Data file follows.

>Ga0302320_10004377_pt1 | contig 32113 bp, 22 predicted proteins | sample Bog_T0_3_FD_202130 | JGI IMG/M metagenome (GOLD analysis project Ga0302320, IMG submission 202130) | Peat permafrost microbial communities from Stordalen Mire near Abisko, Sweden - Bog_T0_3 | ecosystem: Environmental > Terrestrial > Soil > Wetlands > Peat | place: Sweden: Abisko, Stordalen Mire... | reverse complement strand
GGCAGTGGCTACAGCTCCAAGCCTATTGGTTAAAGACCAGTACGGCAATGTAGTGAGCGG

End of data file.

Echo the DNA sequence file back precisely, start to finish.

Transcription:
>Ga0302320_10004377_pt1 | contig 32113 bp, 22 predicted proteins | sample Bog_T0_3_FD_202130 | JGI IMG/M metagenome (GOLD analysis project Ga0302320, IMG submission 202130) | Peat permafrost microbial communities from Stordalen Mire near Abisko, Sweden - Bog_T0_3 | ecosystem: Environmental > Terrestrial > Soil > Wetlands > Peat | place: Sweden: Abisko, Stordalen Mire... | reverse complement strand
GGCAGTGGCTACAGCTCCAAGCCTATTGGTTAAAGACCAGTACGGCAATGTAGTGAGCGG